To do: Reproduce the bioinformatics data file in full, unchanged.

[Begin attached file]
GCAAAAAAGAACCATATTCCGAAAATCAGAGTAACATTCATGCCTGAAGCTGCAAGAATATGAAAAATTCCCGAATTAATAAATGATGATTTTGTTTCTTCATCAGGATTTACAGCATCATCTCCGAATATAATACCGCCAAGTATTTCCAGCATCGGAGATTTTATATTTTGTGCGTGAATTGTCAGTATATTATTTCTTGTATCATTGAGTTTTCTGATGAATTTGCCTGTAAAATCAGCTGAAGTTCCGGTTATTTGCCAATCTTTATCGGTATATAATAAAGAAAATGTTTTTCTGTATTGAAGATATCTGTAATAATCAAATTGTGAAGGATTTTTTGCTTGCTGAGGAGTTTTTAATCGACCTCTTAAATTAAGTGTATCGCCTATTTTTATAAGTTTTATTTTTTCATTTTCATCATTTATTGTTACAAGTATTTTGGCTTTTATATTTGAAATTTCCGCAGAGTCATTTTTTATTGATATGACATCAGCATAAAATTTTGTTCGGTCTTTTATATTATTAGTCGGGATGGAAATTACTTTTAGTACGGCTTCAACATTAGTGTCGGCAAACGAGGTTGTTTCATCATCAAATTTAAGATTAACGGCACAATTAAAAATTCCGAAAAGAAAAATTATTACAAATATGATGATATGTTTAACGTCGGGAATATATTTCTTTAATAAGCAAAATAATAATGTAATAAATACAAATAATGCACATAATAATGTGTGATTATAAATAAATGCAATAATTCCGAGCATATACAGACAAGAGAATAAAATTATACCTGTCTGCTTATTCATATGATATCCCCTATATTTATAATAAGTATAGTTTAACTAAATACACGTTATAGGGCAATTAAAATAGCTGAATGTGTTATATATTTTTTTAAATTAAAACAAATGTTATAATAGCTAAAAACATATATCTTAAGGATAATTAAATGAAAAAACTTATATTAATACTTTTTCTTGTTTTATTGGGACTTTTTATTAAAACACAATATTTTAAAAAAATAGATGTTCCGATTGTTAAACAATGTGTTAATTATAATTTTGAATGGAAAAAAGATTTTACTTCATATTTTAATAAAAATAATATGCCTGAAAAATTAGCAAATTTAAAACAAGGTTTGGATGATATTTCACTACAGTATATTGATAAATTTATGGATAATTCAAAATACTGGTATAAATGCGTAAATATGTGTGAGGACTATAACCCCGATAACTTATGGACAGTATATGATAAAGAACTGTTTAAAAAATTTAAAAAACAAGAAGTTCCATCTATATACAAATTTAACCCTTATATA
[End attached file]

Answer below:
GCAAAAAAGAACCATATTCCGAAAATCAGAGTAACATTCATGCCTGAAGCTGCAAGAATATGAAAAATTCCCGAATTAATAAATGATGATTTTGTTTCTTCATCAGGATTTACAGCATCATCTCCGAATATAATACCGCCAAGTATTTCCAGCATCGGAGATTTTATATTTTGTGCGTGAATTGTCAGTATATTATTTCTTGTATCATTGAGTTTTCTGATGAATTTGCCTGTAAAATCAGCTGAAGTTCCGGTTATTTGCCAATCTTTATCGGTATATAATAAAGAAAATGTTTTTCTGTATTGAAGATATCTGTAATAATCAAATTGTGAAGGATTTTTTGCTTGCTGAGGAGTTTTTAATCGACCTCTTAAATTAAGTGTATCGCCTATTTTTATAAGTTTTATTTTTTCATTTTCATCATTTATTGTTACAAGTATTTTGGCTTTTATATTTGAAATTTCCGCAGAGTCATTTTTTATTGATATGACATCAGCATAAAATTTTGTTCGGTCTTTTATATTATTAGTCGGGATGGAAATTACTTTTAGTACGGCTTCAACATTAGTGTCGGCAAACGAGGTTGTTTCATCATCAAATTTAAGATTAACGGCACAATTAAAAATTCCGAAAAGAAAAATTATTACAAATATGATGATATGTTTAACGTCGGGAATATATTTCTTTAATAAGCAAAATAATAATGTAATAAATACAAATAATGCACATAATAATGTGTGATTATAAATAAATGCAATAATTCCGAGCATATACAGACAAGAGAATAAAATTATACCTGTCTGCTTATTCATATGATATCCCCTATATTTATAATAAGTATAGTTTAACTAAATACACGTTATAGGGCAATTAAAATAGCTGAATGTGTTATATATTTTTTTAAATTAAAACAAATGTTATAATAGCTAAAAACATATATCTTAAGGATAATTAAATGAAAAAACTTATATTAATACTTTTTCTTGTTTTATTGGGACTTTTTATTAAAACACAATATTTTAAAAAAATAGATGTTCCGATTGTTAAACAATGTGTTAATTATAATTTTGAATGGAAAAAAGATTTTACTTCATATTTTAATAAAAATAATATGCCTGAAAAATTAGCAAATTTAAAACAAGGTTTGGATGATATTTCACTACAGTATATTGATAAATTTATGGATAATTCAAAATACTGGTATAAATGCGTAAATATGTGTGAGGACTATAACCCCGATAACTTATGGACAGTATATGATAAAGAACTGTTTAAAAAATTTAAAAAACAAGAAGTTCCATCTATATACAAATTTAACCCTTATATA